Russia and China’s first joint bomber patrol got a swift response from Japan and South Korea, but the message was intended for the US (Source Business Insider) On Tuesday, Russian and Chinese nuclear-capable bombers provoked tensions between South Korea and Japan, the US’s most important allies in the Pacific. That Japan and South Korea both scrambled jets to respond to the intrusions was a bonus — what they really wanted was to send a message to the US. Earlier on Tuesday morning, two Russian Tupolev Tu-95MS bombers jets flew over the Sea of Japan and the South China Sea. They were joined by two Chinese H-6K long-range bombers for their first joint air patrol using long-range aircraft in the region, Russian state media reported. Russia flew a Beriev A-50 airborne-early-warning-and-control airplane over the Dokdo Islands in the Sea of Japan, which Japan calls the Takeshima Islands and claims as its own.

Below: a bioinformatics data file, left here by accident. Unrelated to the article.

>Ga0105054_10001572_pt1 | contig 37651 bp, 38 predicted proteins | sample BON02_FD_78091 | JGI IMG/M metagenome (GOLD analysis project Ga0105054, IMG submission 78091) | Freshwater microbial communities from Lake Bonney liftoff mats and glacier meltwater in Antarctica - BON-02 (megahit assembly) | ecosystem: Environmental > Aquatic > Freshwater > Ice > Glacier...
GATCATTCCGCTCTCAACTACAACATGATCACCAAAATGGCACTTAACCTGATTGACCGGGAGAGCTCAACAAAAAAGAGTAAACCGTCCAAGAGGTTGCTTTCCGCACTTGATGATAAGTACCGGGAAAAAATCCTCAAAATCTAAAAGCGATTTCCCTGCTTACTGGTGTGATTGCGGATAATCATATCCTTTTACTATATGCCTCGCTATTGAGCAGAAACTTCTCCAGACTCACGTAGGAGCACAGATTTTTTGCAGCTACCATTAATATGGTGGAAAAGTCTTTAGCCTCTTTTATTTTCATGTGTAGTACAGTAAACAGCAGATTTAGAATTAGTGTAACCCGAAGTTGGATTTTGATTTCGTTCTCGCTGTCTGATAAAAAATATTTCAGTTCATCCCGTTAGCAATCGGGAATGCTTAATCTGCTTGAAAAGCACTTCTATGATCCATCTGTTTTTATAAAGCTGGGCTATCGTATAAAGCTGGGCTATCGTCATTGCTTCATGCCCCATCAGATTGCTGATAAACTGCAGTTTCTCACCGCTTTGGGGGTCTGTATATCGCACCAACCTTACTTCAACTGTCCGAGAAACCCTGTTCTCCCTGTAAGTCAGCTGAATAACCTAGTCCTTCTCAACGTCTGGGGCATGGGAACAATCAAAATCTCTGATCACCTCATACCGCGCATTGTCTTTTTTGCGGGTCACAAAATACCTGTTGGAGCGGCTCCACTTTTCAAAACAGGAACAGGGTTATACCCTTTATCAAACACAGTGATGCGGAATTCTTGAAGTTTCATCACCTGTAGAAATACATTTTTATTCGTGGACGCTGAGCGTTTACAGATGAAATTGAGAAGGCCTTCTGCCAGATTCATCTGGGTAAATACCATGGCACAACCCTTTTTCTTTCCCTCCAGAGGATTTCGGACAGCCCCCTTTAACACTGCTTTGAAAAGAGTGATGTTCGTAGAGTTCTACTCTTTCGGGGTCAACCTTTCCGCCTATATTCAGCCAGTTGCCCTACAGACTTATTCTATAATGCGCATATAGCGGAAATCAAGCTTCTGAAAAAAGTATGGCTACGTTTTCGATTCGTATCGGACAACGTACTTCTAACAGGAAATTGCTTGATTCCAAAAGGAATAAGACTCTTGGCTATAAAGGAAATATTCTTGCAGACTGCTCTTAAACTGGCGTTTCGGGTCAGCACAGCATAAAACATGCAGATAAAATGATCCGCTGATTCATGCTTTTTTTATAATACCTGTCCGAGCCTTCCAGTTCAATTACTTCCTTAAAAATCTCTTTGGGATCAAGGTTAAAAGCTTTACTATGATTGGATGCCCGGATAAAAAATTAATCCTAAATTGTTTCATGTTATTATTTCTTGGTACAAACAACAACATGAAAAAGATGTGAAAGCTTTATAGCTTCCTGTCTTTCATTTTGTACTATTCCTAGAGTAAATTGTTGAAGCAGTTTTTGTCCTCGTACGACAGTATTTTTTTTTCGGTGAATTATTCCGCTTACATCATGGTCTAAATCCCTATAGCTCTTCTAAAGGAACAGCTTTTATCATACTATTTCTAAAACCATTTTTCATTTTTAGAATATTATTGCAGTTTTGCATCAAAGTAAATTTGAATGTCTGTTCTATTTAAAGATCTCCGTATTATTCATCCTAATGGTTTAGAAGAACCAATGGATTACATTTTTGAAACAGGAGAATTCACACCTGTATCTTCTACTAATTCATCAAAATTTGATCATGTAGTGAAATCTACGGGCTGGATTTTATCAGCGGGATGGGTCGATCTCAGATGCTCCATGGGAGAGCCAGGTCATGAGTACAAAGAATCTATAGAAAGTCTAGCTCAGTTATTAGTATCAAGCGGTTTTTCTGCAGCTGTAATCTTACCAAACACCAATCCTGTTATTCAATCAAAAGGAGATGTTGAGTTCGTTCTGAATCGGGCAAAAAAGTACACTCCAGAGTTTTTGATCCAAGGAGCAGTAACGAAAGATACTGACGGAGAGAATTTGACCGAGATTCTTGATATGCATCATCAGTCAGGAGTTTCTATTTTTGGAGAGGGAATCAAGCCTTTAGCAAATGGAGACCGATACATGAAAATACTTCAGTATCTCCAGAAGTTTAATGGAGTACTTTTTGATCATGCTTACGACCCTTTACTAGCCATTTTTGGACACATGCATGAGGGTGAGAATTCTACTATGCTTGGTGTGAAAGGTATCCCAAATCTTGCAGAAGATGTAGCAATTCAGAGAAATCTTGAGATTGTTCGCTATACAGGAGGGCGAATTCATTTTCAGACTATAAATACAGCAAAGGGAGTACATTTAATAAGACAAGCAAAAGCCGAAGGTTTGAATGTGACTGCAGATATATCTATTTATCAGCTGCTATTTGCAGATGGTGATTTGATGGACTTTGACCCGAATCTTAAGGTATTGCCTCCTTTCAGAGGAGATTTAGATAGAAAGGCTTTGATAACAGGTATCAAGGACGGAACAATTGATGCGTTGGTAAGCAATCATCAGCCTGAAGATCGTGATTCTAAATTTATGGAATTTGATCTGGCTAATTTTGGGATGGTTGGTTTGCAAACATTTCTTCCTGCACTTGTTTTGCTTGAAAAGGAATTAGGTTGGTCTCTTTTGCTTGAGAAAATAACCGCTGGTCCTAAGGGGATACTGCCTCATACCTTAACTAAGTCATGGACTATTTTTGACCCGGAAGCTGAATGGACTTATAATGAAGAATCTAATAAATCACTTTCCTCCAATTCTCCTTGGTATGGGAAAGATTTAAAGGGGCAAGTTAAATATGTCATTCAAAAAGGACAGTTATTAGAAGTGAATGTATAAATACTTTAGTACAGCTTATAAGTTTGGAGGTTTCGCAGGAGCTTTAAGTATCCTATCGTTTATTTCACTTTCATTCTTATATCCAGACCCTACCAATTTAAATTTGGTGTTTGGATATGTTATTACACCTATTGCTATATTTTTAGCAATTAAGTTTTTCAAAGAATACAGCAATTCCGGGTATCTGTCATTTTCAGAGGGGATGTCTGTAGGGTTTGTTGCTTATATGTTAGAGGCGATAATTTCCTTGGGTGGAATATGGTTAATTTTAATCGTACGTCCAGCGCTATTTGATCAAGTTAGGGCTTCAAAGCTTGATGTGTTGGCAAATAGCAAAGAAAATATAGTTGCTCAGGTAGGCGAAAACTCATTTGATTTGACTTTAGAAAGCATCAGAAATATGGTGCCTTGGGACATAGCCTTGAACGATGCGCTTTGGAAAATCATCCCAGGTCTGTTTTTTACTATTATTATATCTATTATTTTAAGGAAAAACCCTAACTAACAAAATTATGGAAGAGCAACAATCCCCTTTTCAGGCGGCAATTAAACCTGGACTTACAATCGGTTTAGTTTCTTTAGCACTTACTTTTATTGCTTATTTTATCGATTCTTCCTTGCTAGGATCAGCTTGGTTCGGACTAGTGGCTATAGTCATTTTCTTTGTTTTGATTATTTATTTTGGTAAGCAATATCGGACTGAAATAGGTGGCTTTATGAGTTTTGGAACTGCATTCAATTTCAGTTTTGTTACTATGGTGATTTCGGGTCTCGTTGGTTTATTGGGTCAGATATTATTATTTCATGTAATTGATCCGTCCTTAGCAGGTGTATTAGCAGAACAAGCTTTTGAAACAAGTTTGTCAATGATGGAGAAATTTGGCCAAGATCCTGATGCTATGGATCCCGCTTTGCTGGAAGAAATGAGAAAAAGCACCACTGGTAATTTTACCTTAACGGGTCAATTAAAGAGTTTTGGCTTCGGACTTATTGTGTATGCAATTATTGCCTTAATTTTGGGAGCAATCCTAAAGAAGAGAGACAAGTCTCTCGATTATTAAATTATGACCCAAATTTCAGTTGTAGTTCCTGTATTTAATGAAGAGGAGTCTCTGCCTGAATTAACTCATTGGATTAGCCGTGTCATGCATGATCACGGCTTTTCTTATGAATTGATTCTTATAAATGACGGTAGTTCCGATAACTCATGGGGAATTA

The joint patrol near the disputed island was likely a message to the US about the “durability” of its closest alliances in the region,
experts on Russian and Asian security and foreign policy, told INSIDER. The Dokdo Islands are symbolic of the long-simmering hostilities between South Korea and Japan, which overtook the Korean peninsula by force in 1910 and ruled brutally until the end of World War II. The A-50 did not respond to repeated radio warnings from South Korea, making it the first Russian military aircraft to intrude on South Korea’s airspace. The A-50 flew over the disputed territory twice, just after 9:00 a.m. local time, according to Reuters.